A new bill making its way through the California state assembly aims to include gas pipeline and hazardous liquid disclosures as a part of the mandatory filings in all real estate transactions. The only problem is that nobody, not even the gas companies, has an accurate map of the pipelines.
So how can legislators possibly enforce this law when they don’t even know where the pipelines are located? How can they hold agents responsible for disclosing information that the gas companies don’t even know?
One of California’s gas companies acknowledged recently that they cannot say with certainty where some 5000 miles of pipes are located. 5000 miles! That’s equivalent to the drive from Los Angeles to New York and halfway back again!
In March, a California Public Utilities Commission investigation concluded that they found PG&E’s “record keeping was in a mess and had been for years.”
“Gas transmission records and safety-related documents were scattered, disorganized, duplicated and were difficult if not impossible to access in a prompt and efficient manner,” the report said. PG&E could have addressed the problems if it “had put the right people, process and systems in place over time,” it stated.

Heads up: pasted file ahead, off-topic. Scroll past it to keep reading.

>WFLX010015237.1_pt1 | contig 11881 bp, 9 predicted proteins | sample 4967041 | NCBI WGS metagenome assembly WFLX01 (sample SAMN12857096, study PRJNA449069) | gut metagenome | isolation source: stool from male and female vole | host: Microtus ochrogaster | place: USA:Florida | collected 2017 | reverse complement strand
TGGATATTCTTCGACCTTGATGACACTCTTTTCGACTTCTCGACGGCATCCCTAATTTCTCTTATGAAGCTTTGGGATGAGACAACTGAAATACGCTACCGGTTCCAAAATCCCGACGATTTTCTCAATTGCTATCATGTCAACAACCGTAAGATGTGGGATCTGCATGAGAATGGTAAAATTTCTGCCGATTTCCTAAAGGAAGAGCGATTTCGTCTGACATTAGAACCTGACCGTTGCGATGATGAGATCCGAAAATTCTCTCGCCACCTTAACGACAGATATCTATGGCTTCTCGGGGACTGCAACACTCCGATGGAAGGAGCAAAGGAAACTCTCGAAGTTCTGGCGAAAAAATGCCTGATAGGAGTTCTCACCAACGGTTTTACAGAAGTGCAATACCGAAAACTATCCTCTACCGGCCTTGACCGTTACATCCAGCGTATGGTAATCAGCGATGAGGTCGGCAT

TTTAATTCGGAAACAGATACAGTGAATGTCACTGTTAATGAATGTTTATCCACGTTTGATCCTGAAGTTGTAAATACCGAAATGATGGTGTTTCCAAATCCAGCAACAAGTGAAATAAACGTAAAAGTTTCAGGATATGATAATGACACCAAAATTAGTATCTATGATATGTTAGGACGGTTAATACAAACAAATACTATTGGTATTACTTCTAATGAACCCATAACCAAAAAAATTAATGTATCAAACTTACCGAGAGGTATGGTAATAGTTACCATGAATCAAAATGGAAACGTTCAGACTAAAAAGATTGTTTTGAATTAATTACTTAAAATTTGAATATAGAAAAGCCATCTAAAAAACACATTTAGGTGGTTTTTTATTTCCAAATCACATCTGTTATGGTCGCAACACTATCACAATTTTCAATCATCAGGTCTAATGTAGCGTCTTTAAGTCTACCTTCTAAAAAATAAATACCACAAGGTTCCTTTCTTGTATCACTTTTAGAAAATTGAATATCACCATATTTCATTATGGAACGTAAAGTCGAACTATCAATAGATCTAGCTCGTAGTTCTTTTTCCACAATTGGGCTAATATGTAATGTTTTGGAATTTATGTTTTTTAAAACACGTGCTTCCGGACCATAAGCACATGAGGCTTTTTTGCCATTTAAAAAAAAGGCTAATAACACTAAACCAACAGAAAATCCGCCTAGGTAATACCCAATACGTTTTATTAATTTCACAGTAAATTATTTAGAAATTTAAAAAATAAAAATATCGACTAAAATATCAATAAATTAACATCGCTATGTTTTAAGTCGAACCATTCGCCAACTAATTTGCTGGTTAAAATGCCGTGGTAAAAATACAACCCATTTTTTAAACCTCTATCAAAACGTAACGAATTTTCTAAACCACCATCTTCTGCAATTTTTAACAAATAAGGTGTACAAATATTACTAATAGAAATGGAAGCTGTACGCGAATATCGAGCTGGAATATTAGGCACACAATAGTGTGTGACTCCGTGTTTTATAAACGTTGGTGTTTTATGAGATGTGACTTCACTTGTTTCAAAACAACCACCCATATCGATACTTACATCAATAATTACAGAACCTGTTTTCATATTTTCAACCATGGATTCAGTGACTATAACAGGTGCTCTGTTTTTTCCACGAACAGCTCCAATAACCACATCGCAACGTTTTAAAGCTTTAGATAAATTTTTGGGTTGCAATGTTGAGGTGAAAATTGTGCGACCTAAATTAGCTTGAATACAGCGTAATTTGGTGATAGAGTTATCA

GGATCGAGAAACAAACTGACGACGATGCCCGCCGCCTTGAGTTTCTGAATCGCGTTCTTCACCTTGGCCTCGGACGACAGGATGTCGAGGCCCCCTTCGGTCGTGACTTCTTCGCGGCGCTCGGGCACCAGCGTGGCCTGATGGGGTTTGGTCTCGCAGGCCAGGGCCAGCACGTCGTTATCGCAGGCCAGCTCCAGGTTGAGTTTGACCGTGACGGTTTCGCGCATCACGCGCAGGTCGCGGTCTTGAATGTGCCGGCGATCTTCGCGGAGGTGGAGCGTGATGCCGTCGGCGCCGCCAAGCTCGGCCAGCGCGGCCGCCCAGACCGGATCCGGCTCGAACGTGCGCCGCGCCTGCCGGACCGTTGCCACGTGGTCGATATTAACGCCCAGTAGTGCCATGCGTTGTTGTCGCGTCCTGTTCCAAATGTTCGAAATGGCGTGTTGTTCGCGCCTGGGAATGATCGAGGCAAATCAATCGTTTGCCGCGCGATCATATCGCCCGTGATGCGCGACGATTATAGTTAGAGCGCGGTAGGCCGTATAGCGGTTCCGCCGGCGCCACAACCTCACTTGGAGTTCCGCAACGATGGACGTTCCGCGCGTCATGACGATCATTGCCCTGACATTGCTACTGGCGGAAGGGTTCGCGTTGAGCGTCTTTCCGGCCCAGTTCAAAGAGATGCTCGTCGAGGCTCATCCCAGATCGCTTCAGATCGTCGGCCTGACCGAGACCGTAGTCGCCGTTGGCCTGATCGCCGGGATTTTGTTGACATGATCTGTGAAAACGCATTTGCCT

But, in fact, PG&E’s record keeping had become so lax that in the mid-1990s its pipeline history files were destroyed, apparently by accident.
Granted, PG&E is only one of the utilities that would be responsible for providing pipeline maps and data, but RE-Insider can safely assume that the problems run deeper than just one company.
From a legal point of view, this incomplete and inaccurate database of pipelines will make for a field day for aggressive lawyers. Plaintiffs will be coming out of the woodwork to challenge the maps based on unproven information.
But the biggest problem with this proposed bill isn’t the intent behind it – safety and awareness are never bad things. But without accurate and credible maps, California is just guessing about where these pipelines are really located. And I wouldn’t want the value of my home to be hurt by somebody’s guess. Would you?
Please let us know.